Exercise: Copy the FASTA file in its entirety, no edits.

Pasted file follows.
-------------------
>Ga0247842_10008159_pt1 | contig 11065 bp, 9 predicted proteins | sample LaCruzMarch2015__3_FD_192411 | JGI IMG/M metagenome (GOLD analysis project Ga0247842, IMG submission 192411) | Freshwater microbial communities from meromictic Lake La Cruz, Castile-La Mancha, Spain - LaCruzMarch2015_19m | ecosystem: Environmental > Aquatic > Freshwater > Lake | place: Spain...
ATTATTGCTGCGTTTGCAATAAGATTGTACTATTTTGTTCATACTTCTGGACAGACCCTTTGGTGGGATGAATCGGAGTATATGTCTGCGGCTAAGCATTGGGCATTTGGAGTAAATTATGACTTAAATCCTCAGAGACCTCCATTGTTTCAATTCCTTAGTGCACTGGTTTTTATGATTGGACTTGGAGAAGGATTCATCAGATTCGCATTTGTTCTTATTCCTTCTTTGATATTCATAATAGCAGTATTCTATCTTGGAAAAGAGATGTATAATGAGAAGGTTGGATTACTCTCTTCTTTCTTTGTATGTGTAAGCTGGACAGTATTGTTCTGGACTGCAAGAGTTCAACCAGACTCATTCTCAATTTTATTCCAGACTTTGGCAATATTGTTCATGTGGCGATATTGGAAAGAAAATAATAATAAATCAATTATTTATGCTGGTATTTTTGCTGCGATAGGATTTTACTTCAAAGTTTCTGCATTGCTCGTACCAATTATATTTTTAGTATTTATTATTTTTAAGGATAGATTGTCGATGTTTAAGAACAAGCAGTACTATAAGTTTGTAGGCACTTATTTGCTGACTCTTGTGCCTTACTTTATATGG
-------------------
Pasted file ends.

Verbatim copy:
>Ga0247842_10008159_pt1 | contig 11065 bp, 9 predicted proteins | sample LaCruzMarch2015__3_FD_192411 | JGI IMG/M metagenome (GOLD analysis project Ga0247842, IMG submission 192411) | Freshwater microbial communities from meromictic Lake La Cruz, Castile-La Mancha, Spain - LaCruzMarch2015_19m | ecosystem: Environmental > Aquatic > Freshwater > Lake | place: Spain...
ATTATTGCTGCGTTTGCAATAAGATTGTACTATTTTGTTCATACTTCTGGACAGACCCTTTGGTGGGATGAATCGGAGTATATGTCTGCGGCTAAGCATTGGGCATTTGGAGTAAATTATGACTTAAATCCTCAGAGACCTCCATTGTTTCAATTCCTTAGTGCACTGGTTTTTATGATTGGACTTGGAGAAGGATTCATCAGATTCGCATTTGTTCTTATTCCTTCTTTGATATTCATAATAGCAGTATTCTATCTTGGAAAAGAGATGTATAATGAGAAGGTTGGATTACTCTCTTCTTTCTTTGTATGTGTAAGCTGGACAGTATTGTTCTGGACTGCAAGAGTTCAACCAGACTCATTCTCAATTTTATTCCAGACTTTGGCAATATTGTTCATGTGGCGATATTGGAAAGAAAATAATAATAAATCAATTATTTATGCTGGTATTTTTGCTGCGATAGGATTTTACTTCAAAGTTTCTGCATTGCTCGTACCAATTATATTTTTAGTATTTATTATTTTTAAGGATAGATTGTCGATGTTTAAGAACAAGCAGTACTATAAGTTTGTAGGCACTTATTTGCTGACTCTTGTGCCTTACTTTATATGG